OLYMPIA – People may be allowed to grow up to six of their own cannabis plants and up to 15 plants per household if the Legislature passes House Bill 1131 or its companion, Senate Bill 5155.
Under current law, people can obtain prescriptions for medical marijuana to grow up to 15 plants at home. But the proposed bills, sponsored by Rep. Brian Blake, D-Aberdeen in the house and Sen. Maureen Walsh, R-Walla-Walla in the Senate, would extend similar home-grow ability to recreational users.
According to a House Appropriations Committee staff report, retail cannabis sales in the fiscal year of 2019 produced around $387 million in tax revenue for the state. The same report claimed that a 1-percent reduction in sales of dry bud, the same as what would be produced by home growers, would cost the state close to $2 million in revenue.
Ian Eisenberg, founding member of the Craft Cannabis Coalition and co-owner of Uncle Ike’s dispensary in Seattle, testified to the the House Appropriations Committee on Feb. 5 in favor of the bill.
Eisenberg said as a marijuana retailer he is not threatened by home-growers. He believes the number of people who will commit to home-growing will be negligible.
“Many of us have hobby home vegetable gardens, but it doesn’t affect what we buy from the grocery stores,” Eisenberg argued. “If anything, I appreciate what is available in the stores and buy more of it.”
Eisenberg said it is easy and cheap to buy cannabis at a retail store, especially when compared to the time and monetary investment it takes to grow your own. He said growing marijuana requires specialized lights and equipment and is a time-consuming process.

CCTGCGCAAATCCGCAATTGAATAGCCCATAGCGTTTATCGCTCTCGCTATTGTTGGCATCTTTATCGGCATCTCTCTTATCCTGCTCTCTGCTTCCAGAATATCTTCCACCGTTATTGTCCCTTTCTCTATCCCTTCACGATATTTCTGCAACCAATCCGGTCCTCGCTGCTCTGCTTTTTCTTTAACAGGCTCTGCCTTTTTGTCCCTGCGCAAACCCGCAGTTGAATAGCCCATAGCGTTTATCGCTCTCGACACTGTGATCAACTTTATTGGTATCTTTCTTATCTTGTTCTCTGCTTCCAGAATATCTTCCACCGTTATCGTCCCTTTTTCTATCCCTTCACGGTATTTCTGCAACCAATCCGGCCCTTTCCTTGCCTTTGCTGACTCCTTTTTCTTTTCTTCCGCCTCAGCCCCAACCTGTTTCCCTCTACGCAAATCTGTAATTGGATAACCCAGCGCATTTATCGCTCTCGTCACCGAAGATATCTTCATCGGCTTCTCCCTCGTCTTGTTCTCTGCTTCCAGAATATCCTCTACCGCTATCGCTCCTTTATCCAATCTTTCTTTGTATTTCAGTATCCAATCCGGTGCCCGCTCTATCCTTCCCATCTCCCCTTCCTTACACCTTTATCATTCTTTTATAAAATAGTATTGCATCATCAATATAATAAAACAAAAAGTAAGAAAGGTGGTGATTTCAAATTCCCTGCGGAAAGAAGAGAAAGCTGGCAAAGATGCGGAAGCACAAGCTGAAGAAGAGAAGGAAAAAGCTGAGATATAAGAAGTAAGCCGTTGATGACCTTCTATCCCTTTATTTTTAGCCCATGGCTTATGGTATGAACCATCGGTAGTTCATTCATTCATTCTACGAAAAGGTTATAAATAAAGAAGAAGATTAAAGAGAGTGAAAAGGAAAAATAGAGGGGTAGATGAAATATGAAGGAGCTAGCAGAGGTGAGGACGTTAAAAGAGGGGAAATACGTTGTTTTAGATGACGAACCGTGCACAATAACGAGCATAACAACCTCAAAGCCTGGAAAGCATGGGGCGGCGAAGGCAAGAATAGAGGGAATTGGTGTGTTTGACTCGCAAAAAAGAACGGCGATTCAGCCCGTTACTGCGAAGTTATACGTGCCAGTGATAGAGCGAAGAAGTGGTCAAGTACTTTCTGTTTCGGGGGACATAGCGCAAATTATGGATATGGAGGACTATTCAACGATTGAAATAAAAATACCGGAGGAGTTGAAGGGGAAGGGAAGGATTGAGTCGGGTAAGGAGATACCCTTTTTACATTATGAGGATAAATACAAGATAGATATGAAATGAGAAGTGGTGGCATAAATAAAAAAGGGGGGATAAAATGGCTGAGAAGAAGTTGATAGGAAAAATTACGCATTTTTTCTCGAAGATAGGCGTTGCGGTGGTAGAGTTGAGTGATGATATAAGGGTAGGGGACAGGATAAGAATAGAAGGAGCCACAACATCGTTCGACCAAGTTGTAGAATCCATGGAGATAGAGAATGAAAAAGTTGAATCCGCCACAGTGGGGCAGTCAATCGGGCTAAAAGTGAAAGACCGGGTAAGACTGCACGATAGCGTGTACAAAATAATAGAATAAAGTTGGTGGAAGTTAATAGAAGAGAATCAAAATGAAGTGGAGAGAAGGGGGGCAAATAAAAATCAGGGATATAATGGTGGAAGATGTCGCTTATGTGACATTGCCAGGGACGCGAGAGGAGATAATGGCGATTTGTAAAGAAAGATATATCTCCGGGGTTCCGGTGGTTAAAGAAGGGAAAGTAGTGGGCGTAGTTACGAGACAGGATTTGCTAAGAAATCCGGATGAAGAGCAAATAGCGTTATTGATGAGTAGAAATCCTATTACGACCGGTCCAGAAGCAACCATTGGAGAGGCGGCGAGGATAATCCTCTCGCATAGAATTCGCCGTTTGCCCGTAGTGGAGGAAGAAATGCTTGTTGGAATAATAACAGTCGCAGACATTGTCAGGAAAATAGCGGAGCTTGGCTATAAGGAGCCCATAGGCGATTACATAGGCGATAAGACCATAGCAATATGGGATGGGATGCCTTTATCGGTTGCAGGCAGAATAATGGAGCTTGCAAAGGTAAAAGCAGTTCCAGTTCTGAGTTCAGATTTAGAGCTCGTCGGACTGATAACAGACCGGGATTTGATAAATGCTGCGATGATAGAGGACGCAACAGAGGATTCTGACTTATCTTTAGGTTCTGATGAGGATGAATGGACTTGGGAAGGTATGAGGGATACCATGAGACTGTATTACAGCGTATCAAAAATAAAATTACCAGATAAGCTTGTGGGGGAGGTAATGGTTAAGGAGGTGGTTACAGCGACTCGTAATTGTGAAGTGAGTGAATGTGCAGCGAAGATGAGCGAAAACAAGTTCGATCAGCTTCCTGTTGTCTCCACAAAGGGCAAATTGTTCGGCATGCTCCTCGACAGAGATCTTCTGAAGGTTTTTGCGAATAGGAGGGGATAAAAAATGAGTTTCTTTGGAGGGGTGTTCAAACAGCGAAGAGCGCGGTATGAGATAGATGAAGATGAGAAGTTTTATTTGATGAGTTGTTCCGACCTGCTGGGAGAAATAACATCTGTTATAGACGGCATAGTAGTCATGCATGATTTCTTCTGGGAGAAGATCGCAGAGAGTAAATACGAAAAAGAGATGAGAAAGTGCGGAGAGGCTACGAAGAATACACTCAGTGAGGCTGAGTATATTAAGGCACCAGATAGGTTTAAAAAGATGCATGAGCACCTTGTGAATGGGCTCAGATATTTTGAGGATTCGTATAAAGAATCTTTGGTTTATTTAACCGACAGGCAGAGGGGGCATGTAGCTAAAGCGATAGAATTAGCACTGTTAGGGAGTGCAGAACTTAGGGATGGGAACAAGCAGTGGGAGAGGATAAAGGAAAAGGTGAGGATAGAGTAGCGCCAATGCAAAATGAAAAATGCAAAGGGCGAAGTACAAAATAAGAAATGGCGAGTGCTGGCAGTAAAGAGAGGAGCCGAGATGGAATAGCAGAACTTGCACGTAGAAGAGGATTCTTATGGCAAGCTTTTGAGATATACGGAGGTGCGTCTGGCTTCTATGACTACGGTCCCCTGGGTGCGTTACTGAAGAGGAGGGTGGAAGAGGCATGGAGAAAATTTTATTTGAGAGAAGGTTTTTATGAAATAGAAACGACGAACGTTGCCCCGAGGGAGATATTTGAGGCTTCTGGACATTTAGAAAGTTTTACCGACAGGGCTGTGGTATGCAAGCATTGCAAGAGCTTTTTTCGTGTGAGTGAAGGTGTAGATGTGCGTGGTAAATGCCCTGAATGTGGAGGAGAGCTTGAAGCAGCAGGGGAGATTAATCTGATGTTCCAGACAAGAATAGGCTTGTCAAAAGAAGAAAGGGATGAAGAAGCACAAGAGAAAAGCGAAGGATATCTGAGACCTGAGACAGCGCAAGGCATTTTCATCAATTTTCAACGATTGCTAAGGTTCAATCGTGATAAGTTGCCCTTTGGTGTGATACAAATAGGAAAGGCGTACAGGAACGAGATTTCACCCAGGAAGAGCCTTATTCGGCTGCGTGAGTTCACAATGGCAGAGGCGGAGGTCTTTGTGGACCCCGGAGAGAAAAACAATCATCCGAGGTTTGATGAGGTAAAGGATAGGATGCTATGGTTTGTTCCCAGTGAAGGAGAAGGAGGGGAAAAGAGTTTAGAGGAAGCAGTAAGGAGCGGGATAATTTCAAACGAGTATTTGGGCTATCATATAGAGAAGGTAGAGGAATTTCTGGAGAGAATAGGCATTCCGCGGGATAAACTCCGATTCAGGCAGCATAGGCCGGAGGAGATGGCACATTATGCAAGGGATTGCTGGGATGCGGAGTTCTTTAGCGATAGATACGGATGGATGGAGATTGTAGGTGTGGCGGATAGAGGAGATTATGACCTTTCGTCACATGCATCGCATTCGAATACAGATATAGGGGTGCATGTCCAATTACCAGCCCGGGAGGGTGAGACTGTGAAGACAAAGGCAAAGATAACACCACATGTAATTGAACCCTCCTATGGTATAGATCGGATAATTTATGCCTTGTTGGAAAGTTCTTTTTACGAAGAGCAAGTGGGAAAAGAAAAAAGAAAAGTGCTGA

Eisenberg claimed the state has the cheapest and highest-quality retail cannabis in the country, even after the 47 percent state tax.
“There is no way a home-grow could ever touch this,” he argued.
James McMahan, policy director for the Washington Association of Sheriffs and Police Chiefs, testified against the bill. McMahan believes it could increase burglary and home invasion as people may try to steal the valuable home-grown crops.
McMahan also argued that home-growers who do not consume all of their cannabis may be compelled to contribute to the marijuana black market, depriving the state of revenue from the sales tax.
Seth Dawson of the Washington Association for Substance Abuse and Violence Prevention was worried about the potential for increased youth access to cannabis. Dawson was also concerned the legislation would allow marijuana to be grown, produced and consumed without regulations related to safety.
The legislation would require that plants and marijuana produced from the plants be marked with the person’s name, date of birth, address, planting date, and harvest date.
Cameron Sheppard is a reporter with the WNPA News Service.